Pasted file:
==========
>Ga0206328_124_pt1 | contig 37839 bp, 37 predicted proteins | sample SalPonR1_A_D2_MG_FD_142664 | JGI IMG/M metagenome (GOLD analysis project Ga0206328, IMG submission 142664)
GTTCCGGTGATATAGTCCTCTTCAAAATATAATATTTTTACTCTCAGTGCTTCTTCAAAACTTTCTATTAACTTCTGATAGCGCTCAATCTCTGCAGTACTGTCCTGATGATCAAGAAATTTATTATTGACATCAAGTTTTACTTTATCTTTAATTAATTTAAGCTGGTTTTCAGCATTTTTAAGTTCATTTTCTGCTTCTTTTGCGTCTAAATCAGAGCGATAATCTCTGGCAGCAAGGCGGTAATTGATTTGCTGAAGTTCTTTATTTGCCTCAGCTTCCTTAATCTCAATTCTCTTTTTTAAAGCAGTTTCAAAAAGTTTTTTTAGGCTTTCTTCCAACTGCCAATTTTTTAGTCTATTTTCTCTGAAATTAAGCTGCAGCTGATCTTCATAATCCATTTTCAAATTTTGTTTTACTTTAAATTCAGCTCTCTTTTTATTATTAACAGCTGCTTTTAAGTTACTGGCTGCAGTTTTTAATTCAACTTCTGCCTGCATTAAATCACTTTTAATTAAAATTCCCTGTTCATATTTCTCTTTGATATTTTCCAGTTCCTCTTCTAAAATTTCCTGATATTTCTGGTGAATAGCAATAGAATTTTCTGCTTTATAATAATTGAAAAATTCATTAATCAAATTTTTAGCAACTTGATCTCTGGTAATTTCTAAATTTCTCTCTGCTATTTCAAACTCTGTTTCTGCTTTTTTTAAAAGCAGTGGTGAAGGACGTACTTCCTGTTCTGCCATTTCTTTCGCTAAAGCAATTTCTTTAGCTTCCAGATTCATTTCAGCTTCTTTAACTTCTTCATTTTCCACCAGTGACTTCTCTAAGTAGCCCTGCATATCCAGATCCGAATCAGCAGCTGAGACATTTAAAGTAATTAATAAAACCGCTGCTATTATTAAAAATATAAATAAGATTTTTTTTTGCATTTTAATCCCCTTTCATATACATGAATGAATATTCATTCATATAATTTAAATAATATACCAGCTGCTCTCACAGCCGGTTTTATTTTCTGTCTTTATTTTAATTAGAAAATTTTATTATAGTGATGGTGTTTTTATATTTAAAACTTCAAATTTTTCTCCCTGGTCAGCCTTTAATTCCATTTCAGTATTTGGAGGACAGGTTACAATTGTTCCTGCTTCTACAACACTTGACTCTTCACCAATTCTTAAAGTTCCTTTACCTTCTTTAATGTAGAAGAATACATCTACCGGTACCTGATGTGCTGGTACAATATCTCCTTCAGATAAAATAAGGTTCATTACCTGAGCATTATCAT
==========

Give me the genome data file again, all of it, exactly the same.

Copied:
>Ga0206328_124_pt1 | contig 37839 bp, 37 predicted proteins | sample SalPonR1_A_D2_MG_FD_142664 | JGI IMG/M metagenome (GOLD analysis project Ga0206328, IMG submission 142664)
GTTCCGGTGATATAGTCCTCTTCAAAATATAATATTTTTACTCTCAGTGCTTCTTCAAAACTTTCTATTAACTTCTGATAGCGCTCAATCTCTGCAGTACTGTCCTGATGATCAAGAAATTTATTATTGACATCAAGTTTTACTTTATCTTTAATTAATTTAAGCTGGTTTTCAGCATTTTTAAGTTCATTTTCTGCTTCTTTTGCGTCTAAATCAGAGCGATAATCTCTGGCAGCAAGGCGGTAATTGATTTGCTGAAGTTCTTTATTTGCCTCAGCTTCCTTAATCTCAATTCTCTTTTTTAAAGCAGTTTCAAAAAGTTTTTTTAGGCTTTCTTCCAACTGCCAATTTTTTAGTCTATTTTCTCTGAAATTAAGCTGCAGCTGATCTTCATAATCCATTTTCAAATTTTGTTTTACTTTAAATTCAGCTCTCTTTTTATTATTAACAGCTGCTTTTAAGTTACTGGCTGCAGTTTTTAATTCAACTTCTGCCTGCATTAAATCACTTTTAATTAAAATTCCCTGTTCATATTTCTCTTTGATATTTTCCAGTTCCTCTTCTAAAATTTCCTGATATTTCTGGTGAATAGCAATAGAATTTTCTGCTTTATAATAATTGAAAAATTCATTAATCAAATTTTTAGCAACTTGATCTCTGGTAATTTCTAAATTTCTCTCTGCTATTTCAAACTCTGTTTCTGCTTTTTTTAAAAGCAGTGGTGAAGGACGTACTTCCTGTTCTGCCATTTCTTTCGCTAAAGCAATTTCTTTAGCTTCCAGATTCATTTCAGCTTCTTTAACTTCTTCATTTTCCACCAGTGACTTCTCTAAGTAGCCCTGCATATCCAGATCCGAATCAGCAGCTGAGACATTTAAAGTAATTAATAAAACCGCTGCTATTATTAAAAATATAAATAAGATTTTTTTTTGCATTTTAATCCCCTTTCATATACATGAATGAATATTCATTCATATAATTTAAATAATATACCAGCTGCTCTCACAGCCGGTTTTATTTTCTGTCTTTATTTTAATTAGAAAATTTTATTATAGTGATGGTGTTTTTATATTTAAAACTTCAAATTTTTCTCCCTGGTCAGCCTTTAATTCCATTTCAGTATTTGGAGGACAGGTTACAATTGTTCCTGCTTCTACAACACTTGACTCTTCACCAATTCTTAAAGTTCCTTTACCTTCTTTAATGTAGAAGAATACATCTACCGGTACCTGATGTGCTGGTACAATATCTCCTTCAGATAAAATAAGGTTCATTACCTGAGCATTATCAT